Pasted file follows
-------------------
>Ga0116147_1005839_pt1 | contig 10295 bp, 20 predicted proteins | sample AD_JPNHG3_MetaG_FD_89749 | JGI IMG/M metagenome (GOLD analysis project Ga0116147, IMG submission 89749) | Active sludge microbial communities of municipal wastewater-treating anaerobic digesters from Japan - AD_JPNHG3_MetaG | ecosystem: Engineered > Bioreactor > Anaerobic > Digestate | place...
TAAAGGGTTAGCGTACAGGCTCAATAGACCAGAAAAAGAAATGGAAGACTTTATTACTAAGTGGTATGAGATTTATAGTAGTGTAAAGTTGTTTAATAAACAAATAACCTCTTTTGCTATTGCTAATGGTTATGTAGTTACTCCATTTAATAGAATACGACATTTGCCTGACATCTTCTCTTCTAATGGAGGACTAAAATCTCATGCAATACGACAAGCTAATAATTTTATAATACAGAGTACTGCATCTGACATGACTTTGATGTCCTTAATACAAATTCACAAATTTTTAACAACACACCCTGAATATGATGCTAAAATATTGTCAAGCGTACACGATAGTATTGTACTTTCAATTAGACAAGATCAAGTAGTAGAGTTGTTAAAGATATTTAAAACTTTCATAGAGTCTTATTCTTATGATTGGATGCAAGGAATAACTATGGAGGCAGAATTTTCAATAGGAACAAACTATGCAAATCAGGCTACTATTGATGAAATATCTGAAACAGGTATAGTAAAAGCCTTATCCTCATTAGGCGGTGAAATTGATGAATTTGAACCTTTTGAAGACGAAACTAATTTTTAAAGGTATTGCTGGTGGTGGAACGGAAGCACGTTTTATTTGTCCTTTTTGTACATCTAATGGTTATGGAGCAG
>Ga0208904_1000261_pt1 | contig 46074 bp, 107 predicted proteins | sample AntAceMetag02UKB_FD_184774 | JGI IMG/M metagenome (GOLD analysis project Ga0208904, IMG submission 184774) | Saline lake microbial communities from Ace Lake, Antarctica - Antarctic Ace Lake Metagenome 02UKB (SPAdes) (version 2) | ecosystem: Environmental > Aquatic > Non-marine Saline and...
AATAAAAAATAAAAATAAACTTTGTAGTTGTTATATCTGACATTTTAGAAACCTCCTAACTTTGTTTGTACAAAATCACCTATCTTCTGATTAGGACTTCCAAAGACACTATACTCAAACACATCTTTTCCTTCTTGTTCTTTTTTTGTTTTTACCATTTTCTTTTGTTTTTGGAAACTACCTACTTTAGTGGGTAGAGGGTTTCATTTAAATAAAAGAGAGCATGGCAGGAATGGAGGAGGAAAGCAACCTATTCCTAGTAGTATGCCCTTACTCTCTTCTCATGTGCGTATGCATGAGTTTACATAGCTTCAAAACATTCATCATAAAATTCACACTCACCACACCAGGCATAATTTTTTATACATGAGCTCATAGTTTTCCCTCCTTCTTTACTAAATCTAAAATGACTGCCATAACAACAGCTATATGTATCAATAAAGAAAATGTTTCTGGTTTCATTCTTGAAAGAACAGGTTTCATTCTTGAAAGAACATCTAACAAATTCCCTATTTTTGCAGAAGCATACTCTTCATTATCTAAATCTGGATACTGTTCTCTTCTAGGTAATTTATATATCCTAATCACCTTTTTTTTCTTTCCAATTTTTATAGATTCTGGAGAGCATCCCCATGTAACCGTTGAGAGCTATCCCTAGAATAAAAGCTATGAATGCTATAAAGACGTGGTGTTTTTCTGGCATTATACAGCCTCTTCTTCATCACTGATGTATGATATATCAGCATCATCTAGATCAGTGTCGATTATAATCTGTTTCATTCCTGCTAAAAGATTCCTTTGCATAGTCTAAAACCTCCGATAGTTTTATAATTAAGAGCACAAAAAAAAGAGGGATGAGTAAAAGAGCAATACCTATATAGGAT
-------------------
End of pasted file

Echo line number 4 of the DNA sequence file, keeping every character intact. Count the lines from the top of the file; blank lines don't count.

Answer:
AATAAAAAATAAAAATAAACTTTGTAGTTGTTATATCTGACATTTTAGAAACCTCCTAACTTTGTTTGTACAAAATCACCTATCTTCTGATTAGGACTTCCAAAGACACTATACTCAAACACATCTTTTCCTTCTTGTTCTTTTTTTGTTTTTACCATTTTCTTTTGTTTTTGGAAACTACCTACTTTAGTGGGTAGAGGGTTTCATTTAAATAAAAGAGAGCATGGCAGGAATGGAGGAGGAAAGCAACCTATTCCTAGTAGTATGCCCTTACTCTCTTCTCATGTGCGTATGCATGAGTTTACATAGCTTCAAAACATTCATCATAAAATTCACACTCACCACACCAGGCATAATTTTTTATACATGAGCTCATAGTTTTCCCTCCTTCTTTACTAAATCTAAAATGACTGCCATAACAACAGCTATATGTATCAATAAAGAAAATGTTTCTGGTTTCATTCTTGAAAGAACAGGTTTCATTCTTGAAAGAACATCTAACAAATTCCCTATTTTTGCAGAAGCATACTCTTCATTATCTAAATCTGGATACTGTTCTCTTCTAGGTAATTTATATATCCTAATCACCTTTTTTTTCTTTCCAATTTTTATAGATTCTGGAGAGCATCCCCATGTAACCGTTGAGAGCTATCCCTAGAATAAAAGCTATGAATGCTATAAAGACGTGGTGTTTTTCTGGCATTATACAGCCTCTTCTTCATCACTGATGTATGATATATCAGCATCATCTAGATCAGTGTCGATTATAATCTGTTTCATTCCTGCTAAAAGATTCCTTTGCATAGTCTAAAACCTCCGATAGTTTTATAATTAAGAGCACAAAAAAAAGAGGGATGAGTAAAAGAGCAATACCTATATAGGAT